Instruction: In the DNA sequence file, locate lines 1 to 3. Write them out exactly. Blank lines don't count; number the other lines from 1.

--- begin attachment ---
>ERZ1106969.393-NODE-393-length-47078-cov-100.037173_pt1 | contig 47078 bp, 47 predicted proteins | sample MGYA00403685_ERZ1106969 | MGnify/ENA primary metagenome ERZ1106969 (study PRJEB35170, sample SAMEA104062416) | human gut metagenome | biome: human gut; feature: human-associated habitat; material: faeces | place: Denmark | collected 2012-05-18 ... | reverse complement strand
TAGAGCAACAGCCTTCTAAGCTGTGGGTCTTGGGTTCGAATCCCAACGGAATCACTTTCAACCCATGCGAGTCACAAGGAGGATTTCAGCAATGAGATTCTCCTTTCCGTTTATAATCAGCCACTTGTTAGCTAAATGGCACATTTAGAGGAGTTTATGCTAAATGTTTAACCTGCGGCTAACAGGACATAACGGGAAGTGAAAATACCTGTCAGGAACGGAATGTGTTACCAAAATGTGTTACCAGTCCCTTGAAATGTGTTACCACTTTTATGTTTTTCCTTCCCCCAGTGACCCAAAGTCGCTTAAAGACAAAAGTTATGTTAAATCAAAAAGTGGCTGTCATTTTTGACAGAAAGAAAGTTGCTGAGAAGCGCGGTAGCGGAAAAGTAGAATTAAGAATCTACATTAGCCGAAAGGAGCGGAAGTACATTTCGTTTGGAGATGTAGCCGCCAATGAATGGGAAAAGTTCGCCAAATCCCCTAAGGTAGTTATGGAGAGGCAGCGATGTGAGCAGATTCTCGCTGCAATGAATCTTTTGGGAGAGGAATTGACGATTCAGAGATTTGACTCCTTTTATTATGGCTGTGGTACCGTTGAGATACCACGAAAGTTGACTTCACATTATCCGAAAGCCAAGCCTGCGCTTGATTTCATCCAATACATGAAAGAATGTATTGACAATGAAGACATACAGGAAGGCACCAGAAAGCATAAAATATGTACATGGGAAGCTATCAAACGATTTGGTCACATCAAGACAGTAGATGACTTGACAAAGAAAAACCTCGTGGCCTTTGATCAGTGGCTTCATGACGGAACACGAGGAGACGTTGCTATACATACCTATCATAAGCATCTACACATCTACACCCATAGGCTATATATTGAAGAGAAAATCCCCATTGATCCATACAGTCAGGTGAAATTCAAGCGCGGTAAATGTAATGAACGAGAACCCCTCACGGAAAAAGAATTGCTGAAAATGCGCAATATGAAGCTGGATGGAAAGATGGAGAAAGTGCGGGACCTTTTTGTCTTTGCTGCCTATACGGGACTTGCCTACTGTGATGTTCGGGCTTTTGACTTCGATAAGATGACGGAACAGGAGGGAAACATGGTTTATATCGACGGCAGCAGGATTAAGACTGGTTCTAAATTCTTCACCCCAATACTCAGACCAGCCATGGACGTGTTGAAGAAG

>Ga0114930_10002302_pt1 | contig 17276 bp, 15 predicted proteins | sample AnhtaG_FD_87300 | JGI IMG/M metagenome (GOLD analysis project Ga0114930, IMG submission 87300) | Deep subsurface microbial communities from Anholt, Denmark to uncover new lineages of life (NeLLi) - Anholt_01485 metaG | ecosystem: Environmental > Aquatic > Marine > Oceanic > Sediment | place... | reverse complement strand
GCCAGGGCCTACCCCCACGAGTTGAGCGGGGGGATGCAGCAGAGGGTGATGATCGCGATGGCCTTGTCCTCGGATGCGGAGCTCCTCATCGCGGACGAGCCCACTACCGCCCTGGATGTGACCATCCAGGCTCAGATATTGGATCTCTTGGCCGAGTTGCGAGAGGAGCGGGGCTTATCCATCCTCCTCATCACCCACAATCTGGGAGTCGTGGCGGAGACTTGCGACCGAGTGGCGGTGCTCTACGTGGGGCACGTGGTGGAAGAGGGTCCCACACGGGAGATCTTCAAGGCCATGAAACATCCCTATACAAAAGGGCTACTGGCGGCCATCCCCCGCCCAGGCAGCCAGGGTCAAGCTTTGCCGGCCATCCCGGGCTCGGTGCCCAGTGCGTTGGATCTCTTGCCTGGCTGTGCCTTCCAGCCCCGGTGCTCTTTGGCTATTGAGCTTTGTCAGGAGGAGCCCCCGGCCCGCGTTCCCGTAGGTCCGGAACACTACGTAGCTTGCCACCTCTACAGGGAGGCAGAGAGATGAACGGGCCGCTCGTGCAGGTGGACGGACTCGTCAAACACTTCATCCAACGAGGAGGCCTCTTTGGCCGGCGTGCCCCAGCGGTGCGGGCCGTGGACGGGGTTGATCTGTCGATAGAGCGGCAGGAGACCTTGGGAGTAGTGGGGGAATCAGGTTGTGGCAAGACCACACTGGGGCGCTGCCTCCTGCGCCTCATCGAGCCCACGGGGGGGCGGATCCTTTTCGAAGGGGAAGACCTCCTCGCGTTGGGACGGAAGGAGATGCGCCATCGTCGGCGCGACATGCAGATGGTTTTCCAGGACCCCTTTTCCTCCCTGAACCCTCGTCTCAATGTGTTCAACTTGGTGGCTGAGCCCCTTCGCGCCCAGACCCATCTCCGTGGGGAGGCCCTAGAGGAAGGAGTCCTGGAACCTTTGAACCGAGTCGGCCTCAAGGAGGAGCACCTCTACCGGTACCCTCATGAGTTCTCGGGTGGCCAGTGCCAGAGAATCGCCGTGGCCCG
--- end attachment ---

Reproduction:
>ERZ1106969.393-NODE-393-length-47078-cov-100.037173_pt1 | contig 47078 bp, 47 predicted proteins | sample MGYA00403685_ERZ1106969 | MGnify/ENA primary metagenome ERZ1106969 (study PRJEB35170, sample SAMEA104062416) | human gut metagenome | biome: human gut; feature: human-associated habitat; material: faeces | place: Denmark | collected 2012-05-18 ... | reverse complement strand
TAGAGCAACAGCCTTCTAAGCTGTGGGTCTTGGGTTCGAATCCCAACGGAATCACTTTCAACCCATGCGAGTCACAAGGAGGATTTCAGCAATGAGATTCTCCTTTCCGTTTATAATCAGCCACTTGTTAGCTAAATGGCACATTTAGAGGAGTTTATGCTAAATGTTTAACCTGCGGCTAACAGGACATAACGGGAAGTGAAAATACCTGTCAGGAACGGAATGTGTTACCAAAATGTGTTACCAGTCCCTTGAAATGTGTTACCACTTTTATGTTTTTCCTTCCCCCAGTGACCCAAAGTCGCTTAAAGACAAAAGTTATGTTAAATCAAAAAGTGGCTGTCATTTTTGACAGAAAGAAAGTTGCTGAGAAGCGCGGTAGCGGAAAAGTAGAATTAAGAATCTACATTAGCCGAAAGGAGCGGAAGTACATTTCGTTTGGAGATGTAGCCGCCAATGAATGGGAAAAGTTCGCCAAATCCCCTAAGGTAGTTATGGAGAGGCAGCGATGTGAGCAGATTCTCGCTGCAATGAATCTTTTGGGAGAGGAATTGACGATTCAGAGATTTGACTCCTTTTATTATGGCTGTGGTACCGTTGAGATACCACGAAAGTTGACTTCACATTATCCGAAAGCCAAGCCTGCGCTTGATTTCATCCAATACATGAAAGAATGTATTGACAATGAAGACATACAGGAAGGCACCAGAAAGCATAAAATATGTACATGGGAAGCTATCAAACGATTTGGTCACATCAAGACAGTAGATGACTTGACAAAGAAAAACCTCGTGGCCTTTGATCAGTGGCTTCATGACGGAACACGAGGAGACGTTGCTATACATACCTATCATAAGCATCTACACATCTACACCCATAGGCTATATATTGAAGAGAAAATCCCCATTGATCCATACAGTCAGGTGAAATTCAAGCGCGGTAAATGTAATGAACGAGAACCCCTCACGGAAAAAGAATTGCTGAAAATGCGCAATATGAAGCTGGATGGAAAGATGGAGAAAGTGCGGGACCTTTTTGTCTTTGCTGCCTATACGGGACTTGCCTACTGTGATGTTCGGGCTTTTGACTTCGATAAGATGACGGAACAGGAGGGAAACATGGTTTATATCGACGGCAGCAGGATTAAGACTGGTTCTAAATTCTTCACCCCAATACTCAGACCAGCCATGGACGTGTTGAAGAAG

>Ga0114930_10002302_pt1 | contig 17276 bp, 15 predicted proteins | sample AnhtaG_FD_87300 | JGI IMG/M metagenome (GOLD analysis project Ga0114930, IMG submission 87300) | Deep subsurface microbial communities from Anholt, Denmark to uncover new lineages of life (NeLLi) - Anholt_01485 metaG | ecosystem: Environmental > Aquatic > Marine > Oceanic > Sediment | place... | reverse complement strand